Alpha Lipoic Acid for Fat Loss

Posted: April 15, 2010 in Nutrition

New study on ALA, with a HUGE number of subjects. They were given 800mg/day of ALA, the pre-obese subjects lost 8% of their body weight and the obese subjects lost 9%. Both groups dropped abdominal circumference significantly as well.

Alpha-Lipoic Acid Supplementation: A Tool for Obesity Therapy?

Current pharmaceutical design, 2010

Lipid peroxidation has supposed as the major biochemical alteration underling oxidant-induced cell injury in stress including numerous diseases. One of the natural molecules know to prevent or retard oxidation is alpha-lipoic acid (LA) and, therefore, the lipoic acid/dihydrolipoic acid (LA/DHLA) redox couple has received considerable attention. Recent studies have highlighted the potential of free LA and DHLA as powerful metabolic antioxidants that are able to scavenge the reactive oxygen species, to recycle other antioxidants. Our aim was to investigate the beneficial effects of LA in the treatment of Italian pre-obese and obese subjects. We screened 1612 subjects for enrolment; of these, 1127 subjects (445 men and 682 women, 18-60 age) met enrolment criteria and were enrolled in the study. According to body mass index (BMI) the 53% was obese and the 43% was pre-obese. The subjects were treated for 4 month with 800 mg/day of LA. In pre-obese subject significant reduction (p<0.001) of weight (8%, both gender), BMI (2 points), blood pressure, and abdominal circumference (female 6 cm, male 7 cm) were observed. In obese subjects significant reductions (p<0.001) of weight (9%, both gender), BMI (female 3 point, male 4 point), blood pressure and abdominal circumference (female 9 cm, male 11 cm) were observed. Our study indicated that LA is an ideal antioxidant candidate for the therapy of obesity related diseases. Further clinical studies should be considered to highlight the role and efficacy of LA treatment.


I prefer a stabilized “R” form (pictured above), but the regular old ALA obviously worked very well here. Divide your dose up to 3x/day, about 15 minutes before a meal.

  1. John says:

    Were these subjects on a calorie restricted, macro restricted diet? I’m pretty much a fan of anything that lowers inflammation and increases insulin sensitivity (these two characteristics seem to be pretty tightly interconnected) so it would be beneficial for these subjects to say the least, even if a change in diet wasn’t made. But what I’m not sure about yet is whether or not this yields a noticeable positive effect without a calorie restricted diet.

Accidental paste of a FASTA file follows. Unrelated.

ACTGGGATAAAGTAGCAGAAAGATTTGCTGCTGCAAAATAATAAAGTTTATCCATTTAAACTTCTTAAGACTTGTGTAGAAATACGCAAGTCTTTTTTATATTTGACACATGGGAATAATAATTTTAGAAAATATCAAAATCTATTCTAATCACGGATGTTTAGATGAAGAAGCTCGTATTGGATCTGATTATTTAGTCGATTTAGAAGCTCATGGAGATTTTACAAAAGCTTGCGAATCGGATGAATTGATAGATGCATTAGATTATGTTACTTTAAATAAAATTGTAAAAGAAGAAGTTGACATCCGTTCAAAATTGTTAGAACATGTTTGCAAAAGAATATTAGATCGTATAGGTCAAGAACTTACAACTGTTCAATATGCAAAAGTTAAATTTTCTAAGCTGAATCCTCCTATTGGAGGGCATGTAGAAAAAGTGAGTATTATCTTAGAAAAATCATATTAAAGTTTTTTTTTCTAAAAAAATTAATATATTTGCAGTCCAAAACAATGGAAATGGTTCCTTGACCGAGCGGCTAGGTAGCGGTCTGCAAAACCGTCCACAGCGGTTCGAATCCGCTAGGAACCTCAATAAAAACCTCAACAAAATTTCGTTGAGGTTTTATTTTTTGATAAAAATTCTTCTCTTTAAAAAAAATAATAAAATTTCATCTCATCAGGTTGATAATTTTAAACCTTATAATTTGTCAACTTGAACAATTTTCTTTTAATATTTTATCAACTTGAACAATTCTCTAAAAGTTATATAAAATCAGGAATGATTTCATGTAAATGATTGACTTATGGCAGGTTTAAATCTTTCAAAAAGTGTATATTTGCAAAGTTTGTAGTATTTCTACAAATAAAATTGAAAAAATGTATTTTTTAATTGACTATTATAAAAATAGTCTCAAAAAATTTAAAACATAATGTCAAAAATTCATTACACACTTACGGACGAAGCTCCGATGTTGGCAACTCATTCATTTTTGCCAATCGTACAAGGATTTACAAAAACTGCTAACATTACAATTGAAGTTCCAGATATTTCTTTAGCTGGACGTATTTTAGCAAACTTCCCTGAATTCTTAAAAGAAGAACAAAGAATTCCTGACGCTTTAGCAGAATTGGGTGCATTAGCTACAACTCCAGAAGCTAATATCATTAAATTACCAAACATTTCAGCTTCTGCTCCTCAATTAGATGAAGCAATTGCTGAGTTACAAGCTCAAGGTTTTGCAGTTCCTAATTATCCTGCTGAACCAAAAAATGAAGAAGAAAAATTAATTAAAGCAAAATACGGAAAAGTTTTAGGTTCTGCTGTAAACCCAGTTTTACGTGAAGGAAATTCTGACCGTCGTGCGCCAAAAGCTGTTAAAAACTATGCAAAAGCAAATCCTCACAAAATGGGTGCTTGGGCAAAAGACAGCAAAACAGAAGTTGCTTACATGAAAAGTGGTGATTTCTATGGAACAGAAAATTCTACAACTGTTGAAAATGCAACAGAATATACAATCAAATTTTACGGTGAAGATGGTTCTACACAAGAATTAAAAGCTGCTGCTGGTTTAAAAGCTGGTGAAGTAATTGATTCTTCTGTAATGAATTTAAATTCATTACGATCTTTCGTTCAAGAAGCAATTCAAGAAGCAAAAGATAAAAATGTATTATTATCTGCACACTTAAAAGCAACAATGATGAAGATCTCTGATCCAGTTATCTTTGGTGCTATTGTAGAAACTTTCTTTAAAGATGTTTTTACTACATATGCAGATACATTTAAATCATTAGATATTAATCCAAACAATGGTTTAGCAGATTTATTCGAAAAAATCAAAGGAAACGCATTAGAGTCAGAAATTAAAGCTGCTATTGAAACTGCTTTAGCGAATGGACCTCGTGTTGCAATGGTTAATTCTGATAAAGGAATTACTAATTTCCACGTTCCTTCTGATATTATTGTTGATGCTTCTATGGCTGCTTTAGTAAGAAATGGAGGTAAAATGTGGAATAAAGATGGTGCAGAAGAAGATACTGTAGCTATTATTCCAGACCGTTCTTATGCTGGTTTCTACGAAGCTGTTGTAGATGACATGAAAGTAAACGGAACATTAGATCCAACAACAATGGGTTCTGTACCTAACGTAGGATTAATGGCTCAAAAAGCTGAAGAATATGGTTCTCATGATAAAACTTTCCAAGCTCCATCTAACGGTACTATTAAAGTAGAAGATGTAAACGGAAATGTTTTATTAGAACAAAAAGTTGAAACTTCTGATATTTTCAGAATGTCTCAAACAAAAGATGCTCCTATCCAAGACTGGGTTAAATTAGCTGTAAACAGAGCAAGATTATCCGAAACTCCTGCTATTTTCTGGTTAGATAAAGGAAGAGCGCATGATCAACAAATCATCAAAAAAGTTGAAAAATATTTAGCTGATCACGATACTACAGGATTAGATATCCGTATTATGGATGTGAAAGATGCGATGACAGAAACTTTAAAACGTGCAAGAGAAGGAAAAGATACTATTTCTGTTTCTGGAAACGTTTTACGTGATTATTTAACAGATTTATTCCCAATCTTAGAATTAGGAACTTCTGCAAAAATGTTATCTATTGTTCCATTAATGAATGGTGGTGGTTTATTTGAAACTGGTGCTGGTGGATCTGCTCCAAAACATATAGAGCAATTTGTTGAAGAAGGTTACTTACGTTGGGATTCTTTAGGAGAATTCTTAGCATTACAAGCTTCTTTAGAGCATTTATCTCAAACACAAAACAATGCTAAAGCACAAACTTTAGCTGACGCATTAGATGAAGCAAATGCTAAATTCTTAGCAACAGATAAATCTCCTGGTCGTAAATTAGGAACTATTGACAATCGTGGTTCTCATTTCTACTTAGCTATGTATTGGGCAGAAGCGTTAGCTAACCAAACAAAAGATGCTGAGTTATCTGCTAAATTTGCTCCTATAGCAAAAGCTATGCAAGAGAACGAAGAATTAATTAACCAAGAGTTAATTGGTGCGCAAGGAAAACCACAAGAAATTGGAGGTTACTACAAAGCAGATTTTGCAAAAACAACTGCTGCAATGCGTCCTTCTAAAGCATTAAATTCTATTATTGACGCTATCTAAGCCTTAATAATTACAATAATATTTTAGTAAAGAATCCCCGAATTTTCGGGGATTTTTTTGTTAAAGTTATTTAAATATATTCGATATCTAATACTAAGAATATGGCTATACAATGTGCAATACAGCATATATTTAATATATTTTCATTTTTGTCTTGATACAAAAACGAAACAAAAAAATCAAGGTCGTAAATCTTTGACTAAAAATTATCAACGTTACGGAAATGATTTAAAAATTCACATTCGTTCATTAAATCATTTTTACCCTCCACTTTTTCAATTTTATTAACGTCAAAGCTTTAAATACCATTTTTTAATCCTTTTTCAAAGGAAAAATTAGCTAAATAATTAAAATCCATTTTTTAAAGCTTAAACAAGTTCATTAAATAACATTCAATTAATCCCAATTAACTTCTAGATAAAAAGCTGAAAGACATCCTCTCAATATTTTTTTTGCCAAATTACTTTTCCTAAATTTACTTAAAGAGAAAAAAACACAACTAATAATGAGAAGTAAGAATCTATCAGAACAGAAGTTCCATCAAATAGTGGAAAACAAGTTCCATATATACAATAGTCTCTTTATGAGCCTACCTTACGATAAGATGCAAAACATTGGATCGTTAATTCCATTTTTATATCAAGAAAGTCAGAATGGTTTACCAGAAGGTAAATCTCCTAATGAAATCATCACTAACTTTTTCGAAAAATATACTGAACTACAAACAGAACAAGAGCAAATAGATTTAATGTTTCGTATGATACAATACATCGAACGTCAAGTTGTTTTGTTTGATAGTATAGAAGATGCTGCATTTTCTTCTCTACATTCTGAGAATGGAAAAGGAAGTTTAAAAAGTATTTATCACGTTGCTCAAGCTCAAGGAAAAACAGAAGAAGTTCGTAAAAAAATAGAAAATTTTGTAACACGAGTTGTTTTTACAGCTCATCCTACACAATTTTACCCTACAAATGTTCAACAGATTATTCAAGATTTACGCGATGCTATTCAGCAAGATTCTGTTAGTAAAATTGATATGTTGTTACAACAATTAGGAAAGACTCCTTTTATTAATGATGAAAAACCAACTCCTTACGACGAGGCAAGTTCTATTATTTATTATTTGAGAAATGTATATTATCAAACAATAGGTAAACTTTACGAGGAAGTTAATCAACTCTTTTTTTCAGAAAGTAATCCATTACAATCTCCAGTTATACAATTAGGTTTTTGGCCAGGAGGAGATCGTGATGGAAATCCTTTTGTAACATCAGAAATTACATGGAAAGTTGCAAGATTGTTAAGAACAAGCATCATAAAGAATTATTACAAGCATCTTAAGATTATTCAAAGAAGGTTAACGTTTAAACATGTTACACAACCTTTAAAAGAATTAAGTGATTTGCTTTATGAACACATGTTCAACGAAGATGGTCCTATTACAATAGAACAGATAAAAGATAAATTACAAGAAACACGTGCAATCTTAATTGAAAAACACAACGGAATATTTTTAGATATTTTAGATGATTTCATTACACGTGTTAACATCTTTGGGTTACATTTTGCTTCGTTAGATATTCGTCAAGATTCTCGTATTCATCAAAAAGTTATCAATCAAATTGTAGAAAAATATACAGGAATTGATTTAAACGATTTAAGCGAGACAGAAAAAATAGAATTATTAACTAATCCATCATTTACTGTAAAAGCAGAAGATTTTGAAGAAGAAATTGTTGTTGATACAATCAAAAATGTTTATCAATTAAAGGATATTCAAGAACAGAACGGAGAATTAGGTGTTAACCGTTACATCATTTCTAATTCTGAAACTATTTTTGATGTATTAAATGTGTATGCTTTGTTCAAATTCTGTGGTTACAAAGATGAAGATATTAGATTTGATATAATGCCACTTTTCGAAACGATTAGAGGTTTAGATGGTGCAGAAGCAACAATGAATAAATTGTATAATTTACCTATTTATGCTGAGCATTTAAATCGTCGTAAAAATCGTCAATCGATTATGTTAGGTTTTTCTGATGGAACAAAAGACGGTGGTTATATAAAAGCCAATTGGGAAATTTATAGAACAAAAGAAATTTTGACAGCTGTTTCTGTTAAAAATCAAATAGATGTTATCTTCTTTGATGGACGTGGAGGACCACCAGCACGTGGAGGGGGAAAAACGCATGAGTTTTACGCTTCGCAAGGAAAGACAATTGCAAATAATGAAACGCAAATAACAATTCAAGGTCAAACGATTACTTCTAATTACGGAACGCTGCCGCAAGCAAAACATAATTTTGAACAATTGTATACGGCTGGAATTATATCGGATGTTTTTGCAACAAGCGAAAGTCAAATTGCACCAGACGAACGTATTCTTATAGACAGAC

2. fitport says:

    John, I haven’t had a chance to track down the full text yet, if anyone has access feel free to send it to your buddy Marc…

    It’s a pretty huge weight loss, so I’m guessing there was some calorie restriction but that should have been mentioned in the abstract if there was. I’ll read the full text and report back as soon as I get it.

    Some other interesting ALA studies I had in the library for anyone interested:

    This last one is in PCOS patients, but it caused a shift from small dense LDLs to larger particle LDLs, which is pretty exciting.

  3. John says:

    That first study is interesting and makes me wonder whether or not Ala is necessary to use with fibrates in order to get the fat loss results we were always hoping to get with fibrates alone. Triglycerides? No problem, Fatty acids? Fibrates eat them up for breakfast (pun absolutely intended) and yet for the average athletic individual, fibrates didn’t lead to a fat loss that was worthwhile for most subjects. I wonder if the AmpK activation is the missing ingredient for body composition purposes?

  4. fitport says:

    The study would certainly seem to suggest that, at least in rats…but it almost seems to simple to be true. Do you have much personal experience with fibrate usage? ALCAR would be another AMPK activator to couple with fibrates, but Spook from Mind and Muscle brought up an interesting point some time ago about the cellular pool of carnitine being prone to acetylation with the excess substrate from the PPAR agonism, so ALA would probably be a good choice here.

    QUOTE(Spook @ May 10 2004, 01:35 PM)
    “The stack is PPAR-alpha agonist (fibrate, fish oil, sesathin) + NAC + pantothenic acid + L-Carnitine base (not ALCAR). I did not base in on that paper from “medical hypotheseis” at all. fibrates are there to increase mitochondrial oxidation enzymes. NAC is there for its ability to act as a mitochondrial anti-oxidant, pantothenic acid is there to provide substrate for CoA formation, and carnitine is added because to much substrate use will acytalate the carnitine pool. So the with carnitine is to provide base not acytal-L-carnitine since we are trying to prevent the entire cellular pool of carnitine from turing in to ALCAR.”

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